In Part One, we heard a bunch of positives about what the future would be like on Long Island from former NHL players (and Islanders) Mark Parrish and Justin Bourne, we also hear from WBAB’s Roger Luce, Sirus XM NHL Network Radio’s Ryan Paton, ESPN’s Greg Wyshynski, The Isle Seat’s Mike Carver. Today we will learn what John was like when he was just coming into the league, discuss Lou Lamoriello as GM and Barry Trotz as head coach. We’ll also discuss free agency signings and recent trades.
We begin Part Two with a few thoughts from Katie Strang who was the Newsday beat writer when John Tavares was selected first overall by the Islanders. She then moved on to write for ESPN covering all of the Tri-State area teams before moving over to where she currently writes at The Athletic. Strang, on the rookie John Tavares “I am not sure I came across a more precocious athlete” and that from the start “had such a keen awareness of what he meant to the franchise”. Cleary John embraced this during his early Islander tenure, and this was backed up as Strang continued “He knew what was expected of him, and what sort of responsibility that bestowed.” Something we can all agree that he walked away from on July 1st.
While we have all come to accept, mostly, that he left the team high and dry Strang points out that John handled the pressure of being a franchise player who didn’t exactly get the support he should have by saying he shouldered it “with grace and without complaint for years, and through some very difficult times for the organization.” A sad reality of what was a great 9 years in blue and orange.
Team building, never a concept that former General Manager Garth Snow fully seemed to grasp or act upon. In more than one way he came close, only to never enable the team to take that next step. From goaltending to defense, to elite wingers to surround Tavares with – it just never happened. ESPN’s Greg Wyshynski points to what’s left of the Islanders in a post-JT period “The problem [now] is that all of this team building was in service of John Tavares. This was his supporting cast, rather than a Plan B in case he was no longer an Islander. It’s like someone building a Solar System and then the Sun is extinguished – and, yes, this is an absurd escalation of a “Lou is God” parable.” Lou Lamoriello, despite being a Hall of Fame GM, has a daunting task to fill the holes left by Tavares and Garth Snow. We’ve all maybe been putting too much faith into this, which is possible given everything fans have been through.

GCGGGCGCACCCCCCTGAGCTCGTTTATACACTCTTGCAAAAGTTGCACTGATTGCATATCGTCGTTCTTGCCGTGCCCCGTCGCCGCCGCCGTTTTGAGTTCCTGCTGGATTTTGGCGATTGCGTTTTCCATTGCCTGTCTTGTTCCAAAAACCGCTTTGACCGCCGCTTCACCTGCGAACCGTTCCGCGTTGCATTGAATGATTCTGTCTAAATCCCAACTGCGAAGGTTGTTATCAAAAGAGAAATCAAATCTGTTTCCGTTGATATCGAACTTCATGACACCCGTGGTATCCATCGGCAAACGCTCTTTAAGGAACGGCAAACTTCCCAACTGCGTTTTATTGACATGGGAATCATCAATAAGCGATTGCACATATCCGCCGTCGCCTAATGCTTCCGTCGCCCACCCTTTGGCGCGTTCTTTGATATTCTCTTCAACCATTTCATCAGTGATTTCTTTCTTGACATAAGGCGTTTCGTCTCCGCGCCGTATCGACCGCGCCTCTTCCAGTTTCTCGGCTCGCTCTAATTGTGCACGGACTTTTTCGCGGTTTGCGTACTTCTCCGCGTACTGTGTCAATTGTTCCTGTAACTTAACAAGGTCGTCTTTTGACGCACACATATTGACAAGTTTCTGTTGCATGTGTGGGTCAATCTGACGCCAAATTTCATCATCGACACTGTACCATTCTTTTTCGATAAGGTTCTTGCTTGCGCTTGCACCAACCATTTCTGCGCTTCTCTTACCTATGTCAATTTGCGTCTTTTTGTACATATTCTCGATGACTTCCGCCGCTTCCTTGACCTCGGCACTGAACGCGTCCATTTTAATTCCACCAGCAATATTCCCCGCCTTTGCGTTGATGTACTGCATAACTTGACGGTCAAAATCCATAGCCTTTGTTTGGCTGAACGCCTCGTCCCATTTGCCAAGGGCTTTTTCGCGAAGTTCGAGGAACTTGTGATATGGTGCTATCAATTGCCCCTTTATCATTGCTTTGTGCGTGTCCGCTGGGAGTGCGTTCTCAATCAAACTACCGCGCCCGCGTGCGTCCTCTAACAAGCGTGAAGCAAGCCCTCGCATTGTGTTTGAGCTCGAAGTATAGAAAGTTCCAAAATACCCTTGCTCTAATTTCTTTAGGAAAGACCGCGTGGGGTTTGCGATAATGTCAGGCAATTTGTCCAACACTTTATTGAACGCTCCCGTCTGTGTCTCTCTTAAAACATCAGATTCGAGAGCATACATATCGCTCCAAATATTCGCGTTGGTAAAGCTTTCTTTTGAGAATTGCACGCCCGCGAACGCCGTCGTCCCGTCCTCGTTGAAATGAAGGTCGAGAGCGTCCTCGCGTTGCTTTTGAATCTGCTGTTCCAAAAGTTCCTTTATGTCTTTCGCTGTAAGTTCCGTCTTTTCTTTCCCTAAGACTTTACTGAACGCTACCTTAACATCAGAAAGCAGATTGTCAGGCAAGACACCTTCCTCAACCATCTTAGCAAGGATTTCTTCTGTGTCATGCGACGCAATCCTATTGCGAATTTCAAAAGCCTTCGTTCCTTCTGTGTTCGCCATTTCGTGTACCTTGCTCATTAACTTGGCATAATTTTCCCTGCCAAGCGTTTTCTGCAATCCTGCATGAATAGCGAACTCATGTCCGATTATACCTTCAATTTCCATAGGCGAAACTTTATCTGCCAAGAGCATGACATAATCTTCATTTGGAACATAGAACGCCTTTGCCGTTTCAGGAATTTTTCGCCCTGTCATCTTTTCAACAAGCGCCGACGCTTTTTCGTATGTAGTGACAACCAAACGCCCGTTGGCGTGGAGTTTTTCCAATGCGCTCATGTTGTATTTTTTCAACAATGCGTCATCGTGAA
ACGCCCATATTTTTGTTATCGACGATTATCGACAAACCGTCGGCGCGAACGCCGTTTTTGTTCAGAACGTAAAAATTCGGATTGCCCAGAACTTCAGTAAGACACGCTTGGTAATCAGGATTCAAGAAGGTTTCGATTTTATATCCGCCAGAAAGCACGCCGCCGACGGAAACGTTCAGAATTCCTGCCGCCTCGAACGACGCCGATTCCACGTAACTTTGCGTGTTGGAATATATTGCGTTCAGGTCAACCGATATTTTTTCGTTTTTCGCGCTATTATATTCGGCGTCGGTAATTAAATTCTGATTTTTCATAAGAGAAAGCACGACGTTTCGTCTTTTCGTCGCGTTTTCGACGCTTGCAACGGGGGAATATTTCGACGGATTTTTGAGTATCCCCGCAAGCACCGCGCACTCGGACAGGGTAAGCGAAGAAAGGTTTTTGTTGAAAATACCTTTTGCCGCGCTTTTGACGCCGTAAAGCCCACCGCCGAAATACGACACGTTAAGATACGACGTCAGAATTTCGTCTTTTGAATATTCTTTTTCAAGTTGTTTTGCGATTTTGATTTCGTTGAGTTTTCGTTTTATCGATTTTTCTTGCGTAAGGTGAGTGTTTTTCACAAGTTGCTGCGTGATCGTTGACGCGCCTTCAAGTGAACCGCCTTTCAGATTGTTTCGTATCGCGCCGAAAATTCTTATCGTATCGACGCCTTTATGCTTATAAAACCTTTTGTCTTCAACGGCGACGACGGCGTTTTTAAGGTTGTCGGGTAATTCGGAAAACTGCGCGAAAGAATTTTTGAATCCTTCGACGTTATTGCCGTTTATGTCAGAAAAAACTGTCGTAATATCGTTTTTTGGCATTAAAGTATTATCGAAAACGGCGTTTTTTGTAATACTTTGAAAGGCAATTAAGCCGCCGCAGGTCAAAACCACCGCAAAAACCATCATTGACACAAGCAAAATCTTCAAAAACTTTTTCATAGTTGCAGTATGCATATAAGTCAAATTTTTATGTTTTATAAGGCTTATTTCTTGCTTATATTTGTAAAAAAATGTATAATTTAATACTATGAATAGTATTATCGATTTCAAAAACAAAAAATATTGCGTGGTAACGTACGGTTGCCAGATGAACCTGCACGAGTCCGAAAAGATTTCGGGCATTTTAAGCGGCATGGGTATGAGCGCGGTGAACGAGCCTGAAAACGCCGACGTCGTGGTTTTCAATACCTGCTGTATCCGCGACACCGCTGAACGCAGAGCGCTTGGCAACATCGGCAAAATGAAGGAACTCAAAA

Another point to raise is how the Islanders seem to have two fourth lines now – does it indicate that existing Islanders will be traded? We explore that a bit.
Andy Graziano of WFAN doesn’t seem to think the Islanders have the chips it takes to swing a major trade “Personally, I don’t see them as having a ton of assets to trade with. That will hurt.” he also has a warning for fans “I think fans should prepare for a real tough year ahead until the free agent market turns around.” He cites a little tidbit from Lamoriello as a key point “Lou did preach “patience” when he took over – that will certainly be tested this season.” Oddly enough, this all was said to me prior to a majority of the changes I spoke about earlier – so I am not alone in not knowing what direction this team will take this upcoming season.